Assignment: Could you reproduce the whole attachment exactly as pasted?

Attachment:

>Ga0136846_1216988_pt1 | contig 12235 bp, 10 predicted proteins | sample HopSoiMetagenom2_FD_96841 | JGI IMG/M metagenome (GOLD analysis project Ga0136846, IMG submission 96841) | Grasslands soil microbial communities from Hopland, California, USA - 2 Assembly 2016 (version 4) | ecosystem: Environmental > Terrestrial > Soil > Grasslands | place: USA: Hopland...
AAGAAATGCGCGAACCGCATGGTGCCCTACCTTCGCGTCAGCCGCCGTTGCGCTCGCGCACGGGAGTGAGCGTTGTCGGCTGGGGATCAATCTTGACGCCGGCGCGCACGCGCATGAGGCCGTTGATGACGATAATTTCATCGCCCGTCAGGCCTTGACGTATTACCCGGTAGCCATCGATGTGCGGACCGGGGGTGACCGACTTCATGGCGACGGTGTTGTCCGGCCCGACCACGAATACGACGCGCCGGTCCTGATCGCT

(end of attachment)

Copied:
>Ga0136846_1216988_pt1 | contig 12235 bp, 10 predicted proteins | sample HopSoiMetagenom2_FD_96841 | JGI IMG/M metagenome (GOLD analysis project Ga0136846, IMG submission 96841) | Grasslands soil microbial communities from Hopland, California, USA - 2 Assembly 2016 (version 4) | ecosystem: Environmental > Terrestrial > Soil > Grasslands | place: USA: Hopland...
AAGAAATGCGCGAACCGCATGGTGCCCTACCTTCGCGTCAGCCGCCGTTGCGCTCGCGCACGGGAGTGAGCGTTGTCGGCTGGGGATCAATCTTGACGCCGGCGCGCACGCGCATGAGGCCGTTGATGACGATAATTTCATCGCCCGTCAGGCCTTGACGTATTACCCGGTAGCCATCGATGTGCGGACCGGGGGTGACCGACTTCATGGCGACGGTGTTGTCCGGCCCGACCACGAATACGACGCGCCGGTCCTGATCGCT